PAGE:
Walk-through on Sidney 0.2 which is available here
Target IP discovered: 192.168.3.143
Scanning the target for open ports, both TCP and UDP.
Focusing on TCP Port 80.
Both DirBuster and Nikto turned up negative.
Next, we will proceed to manually visit our target on the browser.
By viewing the image source on hxxp://TARGET-IP/, we can conclude that there is another directory /commodore64/
Next, we will repeat DirBuster and Nikto, focusing on /commodore64/ instead.
It seems that our target /commodore64/index.php is using a php file manager system.
Nice hints on the page source. We can probably login to the file manager system with the username “robhubbard”, and the password should consist of 7 characters, with 3 letters and 4 digits.
Google search on c64 sound chip:
Nice. So we know that the password is probably mosXXXX (“X” being the 4digits).
Next, we will make use of Crunch, a password generating tool in Kali.
Crunch 7 7 -t ‘mos’%%%% -o test.txt
We verify the content of test.txt
Perfecto, exactly what we want.
We will use Hydra to brute-force the POST form on the php file manager login system.
Ez Pz. I chose the difference between success and failure to be “Login system”. It makes sense that if the attempt is successful, we should not be seeing the “Login system” text anymore.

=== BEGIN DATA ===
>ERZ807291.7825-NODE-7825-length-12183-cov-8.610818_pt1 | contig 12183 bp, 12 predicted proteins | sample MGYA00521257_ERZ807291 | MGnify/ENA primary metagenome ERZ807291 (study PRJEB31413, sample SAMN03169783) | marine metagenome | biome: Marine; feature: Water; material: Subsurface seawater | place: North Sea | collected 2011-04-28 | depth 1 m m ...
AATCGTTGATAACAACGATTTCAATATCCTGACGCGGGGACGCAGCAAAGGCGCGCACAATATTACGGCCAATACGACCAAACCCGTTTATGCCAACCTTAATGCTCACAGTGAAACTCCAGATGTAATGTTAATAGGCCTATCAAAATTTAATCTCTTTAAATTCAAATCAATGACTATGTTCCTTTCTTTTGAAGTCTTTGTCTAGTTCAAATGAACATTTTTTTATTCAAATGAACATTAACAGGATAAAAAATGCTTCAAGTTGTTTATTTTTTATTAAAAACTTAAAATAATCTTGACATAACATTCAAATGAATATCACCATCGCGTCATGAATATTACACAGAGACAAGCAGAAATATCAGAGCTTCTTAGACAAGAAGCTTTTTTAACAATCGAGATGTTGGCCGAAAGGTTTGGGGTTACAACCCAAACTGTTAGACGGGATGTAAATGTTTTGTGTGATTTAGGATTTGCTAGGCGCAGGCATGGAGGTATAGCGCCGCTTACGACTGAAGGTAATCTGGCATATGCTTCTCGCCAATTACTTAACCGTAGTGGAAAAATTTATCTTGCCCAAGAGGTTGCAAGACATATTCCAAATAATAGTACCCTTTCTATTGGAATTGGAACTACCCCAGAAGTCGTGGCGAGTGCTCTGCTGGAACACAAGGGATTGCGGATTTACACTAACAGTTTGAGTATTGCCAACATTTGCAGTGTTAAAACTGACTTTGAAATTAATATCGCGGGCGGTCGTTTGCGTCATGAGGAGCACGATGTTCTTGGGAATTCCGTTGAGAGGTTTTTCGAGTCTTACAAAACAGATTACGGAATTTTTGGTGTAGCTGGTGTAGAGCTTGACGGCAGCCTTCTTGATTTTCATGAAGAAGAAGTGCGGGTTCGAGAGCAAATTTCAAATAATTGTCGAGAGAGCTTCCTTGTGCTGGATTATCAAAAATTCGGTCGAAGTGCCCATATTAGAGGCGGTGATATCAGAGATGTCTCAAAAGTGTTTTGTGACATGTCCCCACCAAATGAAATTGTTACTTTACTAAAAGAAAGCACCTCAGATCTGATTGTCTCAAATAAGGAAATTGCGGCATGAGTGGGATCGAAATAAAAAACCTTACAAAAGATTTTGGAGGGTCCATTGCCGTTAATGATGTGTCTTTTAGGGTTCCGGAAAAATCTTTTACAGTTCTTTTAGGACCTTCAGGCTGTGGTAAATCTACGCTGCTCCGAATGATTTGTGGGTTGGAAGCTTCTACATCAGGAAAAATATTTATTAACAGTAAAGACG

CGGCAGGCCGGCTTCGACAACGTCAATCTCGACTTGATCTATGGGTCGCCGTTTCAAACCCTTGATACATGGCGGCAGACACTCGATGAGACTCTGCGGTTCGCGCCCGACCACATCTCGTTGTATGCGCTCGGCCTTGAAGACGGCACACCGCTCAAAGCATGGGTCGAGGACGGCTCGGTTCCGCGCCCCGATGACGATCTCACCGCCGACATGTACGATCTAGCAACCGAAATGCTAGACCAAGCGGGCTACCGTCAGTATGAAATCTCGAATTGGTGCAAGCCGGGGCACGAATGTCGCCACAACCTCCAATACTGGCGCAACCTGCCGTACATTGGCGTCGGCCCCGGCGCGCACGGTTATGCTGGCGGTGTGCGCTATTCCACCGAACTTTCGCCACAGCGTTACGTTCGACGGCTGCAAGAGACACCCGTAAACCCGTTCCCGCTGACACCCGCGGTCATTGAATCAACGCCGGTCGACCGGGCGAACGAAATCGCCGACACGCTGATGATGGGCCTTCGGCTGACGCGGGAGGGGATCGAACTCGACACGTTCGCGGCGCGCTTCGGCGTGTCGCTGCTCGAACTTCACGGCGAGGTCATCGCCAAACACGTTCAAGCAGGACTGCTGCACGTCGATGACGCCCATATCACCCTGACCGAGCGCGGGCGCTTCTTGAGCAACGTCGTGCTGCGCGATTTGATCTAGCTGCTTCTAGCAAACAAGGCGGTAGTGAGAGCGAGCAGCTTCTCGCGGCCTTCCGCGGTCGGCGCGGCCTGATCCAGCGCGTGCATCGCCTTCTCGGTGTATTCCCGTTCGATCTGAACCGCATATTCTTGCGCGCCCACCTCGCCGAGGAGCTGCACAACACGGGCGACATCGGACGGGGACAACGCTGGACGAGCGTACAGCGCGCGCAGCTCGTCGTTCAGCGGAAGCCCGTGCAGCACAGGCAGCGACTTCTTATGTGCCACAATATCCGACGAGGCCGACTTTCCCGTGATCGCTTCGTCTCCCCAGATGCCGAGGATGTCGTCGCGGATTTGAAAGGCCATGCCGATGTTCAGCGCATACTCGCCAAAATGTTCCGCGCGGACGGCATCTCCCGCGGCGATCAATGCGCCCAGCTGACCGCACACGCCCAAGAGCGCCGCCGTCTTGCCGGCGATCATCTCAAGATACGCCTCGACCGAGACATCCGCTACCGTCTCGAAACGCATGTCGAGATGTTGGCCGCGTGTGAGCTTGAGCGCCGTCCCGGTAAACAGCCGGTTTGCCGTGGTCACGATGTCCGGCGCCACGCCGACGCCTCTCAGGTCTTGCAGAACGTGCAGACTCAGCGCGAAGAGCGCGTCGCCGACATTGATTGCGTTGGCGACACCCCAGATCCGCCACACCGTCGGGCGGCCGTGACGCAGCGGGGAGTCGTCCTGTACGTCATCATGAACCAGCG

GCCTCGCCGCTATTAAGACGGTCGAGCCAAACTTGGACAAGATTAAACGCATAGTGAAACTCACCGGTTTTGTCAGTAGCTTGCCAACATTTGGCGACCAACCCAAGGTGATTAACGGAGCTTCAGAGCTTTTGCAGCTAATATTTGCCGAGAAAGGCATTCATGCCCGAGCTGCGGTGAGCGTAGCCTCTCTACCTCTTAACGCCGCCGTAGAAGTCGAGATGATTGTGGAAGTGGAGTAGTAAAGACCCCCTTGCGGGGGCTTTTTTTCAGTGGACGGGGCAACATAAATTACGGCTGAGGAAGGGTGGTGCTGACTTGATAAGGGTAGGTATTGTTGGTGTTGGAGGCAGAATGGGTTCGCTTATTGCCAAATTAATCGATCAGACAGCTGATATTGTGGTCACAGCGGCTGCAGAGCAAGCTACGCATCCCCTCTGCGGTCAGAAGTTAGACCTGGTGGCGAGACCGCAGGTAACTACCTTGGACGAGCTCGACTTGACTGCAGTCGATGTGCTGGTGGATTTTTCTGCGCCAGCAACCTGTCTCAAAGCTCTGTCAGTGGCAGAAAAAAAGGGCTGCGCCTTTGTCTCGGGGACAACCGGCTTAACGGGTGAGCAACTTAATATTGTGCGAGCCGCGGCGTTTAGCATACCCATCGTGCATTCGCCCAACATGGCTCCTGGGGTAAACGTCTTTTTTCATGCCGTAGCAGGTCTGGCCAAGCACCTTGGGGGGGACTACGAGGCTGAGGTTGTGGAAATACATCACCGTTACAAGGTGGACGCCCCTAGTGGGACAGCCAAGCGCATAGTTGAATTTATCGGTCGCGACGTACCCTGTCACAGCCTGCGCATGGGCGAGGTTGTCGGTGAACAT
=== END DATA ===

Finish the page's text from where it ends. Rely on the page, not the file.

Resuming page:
Credentials discovered. robhubbard:mos6518
Note: If SSH was available on our target (Typically Port 22), we should attempt to SSH in. However it was not open.
We will proceed to upload a php-reverse-shell in our /usr/share/webshells/php directory. (Kali)
Setting up a listener and browsing to our uploaded php-reverse-shell… Success!
PRIVILEGE ESCALATION PART 1
We proceed to enumerate /etc/passwd list. We discovered user rhubbard, we checked the /etc/group and it seems that rhubbard has sudo privilege.
We continued to “su” to him, but was greeted with a terminal error.
It seems that the error can be solved easily.
Finding the flag.
We download the flag.zip over to our own attacking box.
Cracking the password protected flag.zip with our trusty rockyou.txt wordlist.
It seems that the flag is in .d64 format. Which can be viewed by installing the vice c64 emulator. Running “strings” command on the flag.d64 can also show the brief content of the flag.
PRIVILEGE ESCALATION PART 2
By running uname -ar and cat /etc/*-release command, it appears that our target is vulnerable to a local privilege escalation exploit:
We upload the zipped exploit using the php file manager system and unzip it on our target. Following the instructions, we should be able to successfully exploit this and achieve root privilege.